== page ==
2024 Undergraduate Research Showcase

Investigating the Growth Dynamics of Sagebrush Leaf Microbes at Different Temperatures

Document Type

Student Presentation

Presentation Date


Faculty Sponsor

Dr. Leonora Bittleston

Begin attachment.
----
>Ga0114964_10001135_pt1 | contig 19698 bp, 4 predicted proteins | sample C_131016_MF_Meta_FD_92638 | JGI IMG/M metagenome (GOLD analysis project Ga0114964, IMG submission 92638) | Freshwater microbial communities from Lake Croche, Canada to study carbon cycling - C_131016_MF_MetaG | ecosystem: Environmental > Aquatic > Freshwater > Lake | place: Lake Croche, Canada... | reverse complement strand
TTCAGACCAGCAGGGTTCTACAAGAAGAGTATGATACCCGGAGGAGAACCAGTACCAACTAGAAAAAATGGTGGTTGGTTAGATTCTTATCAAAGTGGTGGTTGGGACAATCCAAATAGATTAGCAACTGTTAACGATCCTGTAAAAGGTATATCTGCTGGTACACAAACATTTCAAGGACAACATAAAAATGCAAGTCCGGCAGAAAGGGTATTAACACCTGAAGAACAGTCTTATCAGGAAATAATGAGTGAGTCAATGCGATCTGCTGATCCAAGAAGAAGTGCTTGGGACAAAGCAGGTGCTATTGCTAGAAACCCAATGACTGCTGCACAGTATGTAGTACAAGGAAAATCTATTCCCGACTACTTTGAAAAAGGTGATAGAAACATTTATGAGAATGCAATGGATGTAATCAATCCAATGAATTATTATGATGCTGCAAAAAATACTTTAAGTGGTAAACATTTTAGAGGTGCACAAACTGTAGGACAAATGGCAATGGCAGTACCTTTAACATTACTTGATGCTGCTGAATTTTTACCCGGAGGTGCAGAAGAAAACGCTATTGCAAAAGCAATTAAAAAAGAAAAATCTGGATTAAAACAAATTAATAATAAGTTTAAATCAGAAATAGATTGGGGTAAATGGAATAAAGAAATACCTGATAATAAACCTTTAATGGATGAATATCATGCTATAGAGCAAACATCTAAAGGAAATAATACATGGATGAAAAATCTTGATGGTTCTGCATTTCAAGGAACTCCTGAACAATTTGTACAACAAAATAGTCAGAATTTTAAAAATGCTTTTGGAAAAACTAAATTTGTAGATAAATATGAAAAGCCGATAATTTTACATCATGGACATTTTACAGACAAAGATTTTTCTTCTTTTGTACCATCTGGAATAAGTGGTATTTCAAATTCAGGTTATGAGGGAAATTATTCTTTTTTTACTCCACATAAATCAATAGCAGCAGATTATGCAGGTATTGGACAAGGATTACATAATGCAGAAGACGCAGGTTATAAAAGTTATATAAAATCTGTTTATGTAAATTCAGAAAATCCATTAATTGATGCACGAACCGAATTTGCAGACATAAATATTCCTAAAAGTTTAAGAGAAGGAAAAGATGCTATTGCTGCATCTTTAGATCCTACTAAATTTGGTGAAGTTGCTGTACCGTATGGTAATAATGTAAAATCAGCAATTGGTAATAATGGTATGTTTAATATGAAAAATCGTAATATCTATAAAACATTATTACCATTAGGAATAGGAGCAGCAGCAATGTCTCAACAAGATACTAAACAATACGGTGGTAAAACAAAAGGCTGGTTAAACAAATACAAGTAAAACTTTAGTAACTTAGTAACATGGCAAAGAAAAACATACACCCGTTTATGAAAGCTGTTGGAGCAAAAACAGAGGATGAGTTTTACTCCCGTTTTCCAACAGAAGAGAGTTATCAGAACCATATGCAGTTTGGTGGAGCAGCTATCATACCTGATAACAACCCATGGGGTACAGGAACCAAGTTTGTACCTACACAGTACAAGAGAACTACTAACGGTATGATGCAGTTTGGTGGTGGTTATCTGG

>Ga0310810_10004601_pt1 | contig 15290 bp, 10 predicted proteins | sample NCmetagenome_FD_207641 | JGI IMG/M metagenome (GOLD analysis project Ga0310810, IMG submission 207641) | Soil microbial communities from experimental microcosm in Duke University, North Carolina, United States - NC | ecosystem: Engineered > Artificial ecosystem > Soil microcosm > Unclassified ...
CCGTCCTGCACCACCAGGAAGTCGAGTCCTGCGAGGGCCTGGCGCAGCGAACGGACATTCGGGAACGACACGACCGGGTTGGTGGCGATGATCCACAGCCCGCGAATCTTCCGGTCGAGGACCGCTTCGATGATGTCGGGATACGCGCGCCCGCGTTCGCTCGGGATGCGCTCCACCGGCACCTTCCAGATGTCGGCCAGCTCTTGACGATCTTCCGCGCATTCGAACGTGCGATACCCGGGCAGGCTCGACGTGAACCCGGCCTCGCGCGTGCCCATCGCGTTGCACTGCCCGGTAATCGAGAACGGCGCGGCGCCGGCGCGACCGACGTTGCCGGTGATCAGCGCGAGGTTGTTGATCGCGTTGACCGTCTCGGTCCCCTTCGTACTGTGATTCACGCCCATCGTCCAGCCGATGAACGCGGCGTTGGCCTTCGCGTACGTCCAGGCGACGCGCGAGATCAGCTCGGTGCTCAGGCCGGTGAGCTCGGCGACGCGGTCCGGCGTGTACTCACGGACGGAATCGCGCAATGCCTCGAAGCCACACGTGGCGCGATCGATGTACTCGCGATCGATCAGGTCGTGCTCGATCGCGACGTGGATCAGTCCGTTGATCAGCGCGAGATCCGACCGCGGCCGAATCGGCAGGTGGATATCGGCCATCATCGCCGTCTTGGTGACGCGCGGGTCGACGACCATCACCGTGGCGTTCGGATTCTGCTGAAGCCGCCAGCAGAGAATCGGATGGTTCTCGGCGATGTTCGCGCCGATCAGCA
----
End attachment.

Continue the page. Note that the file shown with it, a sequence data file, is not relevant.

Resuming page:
Understanding the growth dynamics of microbial communities associated with plants is important to understanding their roles in plant health and ecosystem functioning. In this study, we investigated the growth rate of sagebrush microbes cultured in the laboratory over 7 days at different incubating temperatures. Temperature is a major factor that can influence the type of microbes and sometimes their roles in the environment. Our microbes were cultured from sagebrush leaves and stored in a cryo-freezer at -80C as part of a curated database. Therefore, before we started this experiment, we revived three microbial cultures Aureobasidium pullulans, Filobasidium wieringae, and Phaecoccus sp on potato dextrose agar (PDA) which were then subcultured onto a 90 x 15 mm Petri dish to create replicates of monocultures that were incubated at three different temperatures; 4C, 25C, and 35C. These microbes were selected because they are one of the microbial genera that are consistently found on sagebrush leaves throughout the seasons. Daily measurements of microbial growth areas were taken using digital imaging and ImageJ software over time. Our results showed dynamic changes in microbial growth over this period, with distinct growth patterns observed among microbes at different temperatures. Aureobasidium pullulans reached a peak growth at Day 7, Filobasidium wieringae at Day 7, and Phaecoccus sp at Day 7. While there is a slight growth at the 4C, we found that all three organisms are inhibited at 35C with growth at 25C being the optimum temperature for these microbes. Aureobasidium also had the greatest growth rate than the other 2 microbes with Phaecoccis having the slowest growth rate.

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